Hey Lifehacker, We're getting married soon, and are in the process of trying to find a photographer. Part of the problem is that we're overseas at the moment, which means we're restricted to communicating with photographers online. Are quote comparison sites like serviceseeking.com.au and photoportal.com.au worth the time? They sound convenient, but I don't want to pay for something that doesn't deliver results! Thanks, Bride-To-Be
According to the Australian Securities and Investments Commission’s latest data, the average wedding in Australia costs $36,200. With that kind of money being thrown around, you definitely want to capture the festivities for future posterity!
While it might be tempting to ask a friend or family member who happens to be a handy with a camera, this is usually a bad idea. Even if you pay them handsomely, you're still essentially asking them to be a hired hand on your special day, which may cause offense. Plus, they will be more likely to shirk their responsibilities once the food and liquor start flowing.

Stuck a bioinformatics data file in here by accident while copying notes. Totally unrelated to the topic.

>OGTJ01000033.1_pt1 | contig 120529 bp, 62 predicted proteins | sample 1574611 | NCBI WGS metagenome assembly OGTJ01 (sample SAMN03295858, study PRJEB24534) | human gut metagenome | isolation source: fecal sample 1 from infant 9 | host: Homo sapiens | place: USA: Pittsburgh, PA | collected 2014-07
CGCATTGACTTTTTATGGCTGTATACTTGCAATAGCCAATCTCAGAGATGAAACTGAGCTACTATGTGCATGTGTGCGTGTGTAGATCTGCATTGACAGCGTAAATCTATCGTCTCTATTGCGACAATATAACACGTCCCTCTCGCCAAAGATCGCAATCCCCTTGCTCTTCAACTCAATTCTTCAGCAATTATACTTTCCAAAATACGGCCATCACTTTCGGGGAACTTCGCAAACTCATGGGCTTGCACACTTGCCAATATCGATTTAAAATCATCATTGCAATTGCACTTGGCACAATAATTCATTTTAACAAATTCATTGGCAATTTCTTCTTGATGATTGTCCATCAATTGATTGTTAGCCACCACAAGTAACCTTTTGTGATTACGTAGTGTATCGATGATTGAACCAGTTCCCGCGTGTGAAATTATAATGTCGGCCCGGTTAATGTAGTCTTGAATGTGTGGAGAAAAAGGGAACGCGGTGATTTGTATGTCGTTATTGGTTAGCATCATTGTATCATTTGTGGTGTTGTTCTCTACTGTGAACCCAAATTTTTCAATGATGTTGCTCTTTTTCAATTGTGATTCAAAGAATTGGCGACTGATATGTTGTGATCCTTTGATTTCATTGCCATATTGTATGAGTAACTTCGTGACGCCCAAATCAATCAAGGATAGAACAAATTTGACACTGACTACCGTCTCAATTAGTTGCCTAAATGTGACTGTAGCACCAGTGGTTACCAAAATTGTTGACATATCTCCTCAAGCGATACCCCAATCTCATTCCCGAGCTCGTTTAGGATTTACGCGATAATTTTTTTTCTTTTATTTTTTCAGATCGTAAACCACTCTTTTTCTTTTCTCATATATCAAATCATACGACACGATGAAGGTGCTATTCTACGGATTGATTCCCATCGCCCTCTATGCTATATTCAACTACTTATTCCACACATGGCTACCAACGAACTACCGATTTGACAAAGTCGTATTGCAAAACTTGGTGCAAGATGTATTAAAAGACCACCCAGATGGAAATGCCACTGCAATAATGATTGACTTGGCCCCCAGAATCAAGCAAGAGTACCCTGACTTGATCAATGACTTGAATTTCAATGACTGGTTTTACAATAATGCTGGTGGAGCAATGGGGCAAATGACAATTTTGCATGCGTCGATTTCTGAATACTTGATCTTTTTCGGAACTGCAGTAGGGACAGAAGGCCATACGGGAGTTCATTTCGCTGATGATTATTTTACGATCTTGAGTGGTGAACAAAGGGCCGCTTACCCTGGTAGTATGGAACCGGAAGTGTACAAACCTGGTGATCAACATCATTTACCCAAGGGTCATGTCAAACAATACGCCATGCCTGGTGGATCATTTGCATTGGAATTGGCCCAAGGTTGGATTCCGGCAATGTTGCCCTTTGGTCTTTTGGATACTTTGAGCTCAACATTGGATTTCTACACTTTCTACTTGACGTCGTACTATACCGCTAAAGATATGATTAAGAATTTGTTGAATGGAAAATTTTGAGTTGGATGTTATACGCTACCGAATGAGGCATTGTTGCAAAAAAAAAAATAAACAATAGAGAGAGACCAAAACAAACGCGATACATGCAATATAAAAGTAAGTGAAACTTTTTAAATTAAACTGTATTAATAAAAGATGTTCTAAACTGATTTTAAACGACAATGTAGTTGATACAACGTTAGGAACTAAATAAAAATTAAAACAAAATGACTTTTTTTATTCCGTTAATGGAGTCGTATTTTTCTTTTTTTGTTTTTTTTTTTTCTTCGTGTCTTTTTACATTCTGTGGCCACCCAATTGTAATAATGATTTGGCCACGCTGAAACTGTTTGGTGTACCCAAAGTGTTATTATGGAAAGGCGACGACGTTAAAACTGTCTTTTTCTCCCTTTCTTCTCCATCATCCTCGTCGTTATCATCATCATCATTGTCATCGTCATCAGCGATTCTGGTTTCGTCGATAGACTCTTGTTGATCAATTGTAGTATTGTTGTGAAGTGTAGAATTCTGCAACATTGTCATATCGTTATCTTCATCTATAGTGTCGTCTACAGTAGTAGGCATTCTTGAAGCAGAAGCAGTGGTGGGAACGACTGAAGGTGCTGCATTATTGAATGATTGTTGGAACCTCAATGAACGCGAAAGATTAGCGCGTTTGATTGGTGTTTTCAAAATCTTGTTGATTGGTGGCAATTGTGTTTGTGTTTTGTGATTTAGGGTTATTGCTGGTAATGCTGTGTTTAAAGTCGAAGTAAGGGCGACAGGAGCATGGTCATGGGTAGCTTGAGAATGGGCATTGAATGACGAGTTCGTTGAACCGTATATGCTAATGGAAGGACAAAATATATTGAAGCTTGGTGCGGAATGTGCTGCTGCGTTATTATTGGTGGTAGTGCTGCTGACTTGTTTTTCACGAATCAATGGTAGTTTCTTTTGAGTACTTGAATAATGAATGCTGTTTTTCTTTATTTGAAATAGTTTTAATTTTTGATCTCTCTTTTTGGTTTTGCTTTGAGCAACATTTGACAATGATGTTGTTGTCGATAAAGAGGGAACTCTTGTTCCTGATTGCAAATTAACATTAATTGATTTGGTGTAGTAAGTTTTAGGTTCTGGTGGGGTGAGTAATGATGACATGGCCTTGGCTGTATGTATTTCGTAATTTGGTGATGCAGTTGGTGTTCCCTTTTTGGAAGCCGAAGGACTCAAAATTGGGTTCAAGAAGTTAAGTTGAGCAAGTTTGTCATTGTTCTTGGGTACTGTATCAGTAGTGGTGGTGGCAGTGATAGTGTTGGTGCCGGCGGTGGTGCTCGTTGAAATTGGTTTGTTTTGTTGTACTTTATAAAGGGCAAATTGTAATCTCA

Comparison sites are a handy starting point, but you obviously need to do some additional research on top of this — insist on references, examples of their photography and clearly tabled quotes before making any decisions.
As with most things in life, the price you pay tends to be intrinsically linked to the quality of the service. If money's tight, you're probably better off choosing an entry-level package from an established photographer than getting the full works done by an unproven newcomer.
Conferring from overseas shouldn't be a problem in today's digital age; most photographers will be more than happy to exchange comprehensive emails with potential clients. (In fact, you don't really need to meet face-to-face until the wedding rehearsal.)
Probably the most important thing to consider when choosing a photographer is the time and location of your wedding. Ask the photographer to send through some photos of similar jobs they've done; be it inside a church, on the beach or wherever the ceremony is set to take place.
If possible, also get them to show examples that took place at a similar time of day and during the same season as your own wedding. Some photographers are more adept at capturing photos in faltering light, for example. This will give you a much better idea of what your own photos are likely to look like.
On a final note, I'd personally skimp on premium "add-on" services such as canvas prints and video. You're going to have stacks of photos and videos from the guests in attendance which will be better suited to sharing on social media. When it comes to the professional stuff, all you really need is a single photo album that will be your primary memento.
If any readers have additional tips of their own to share, let BTB know in the comments section below.
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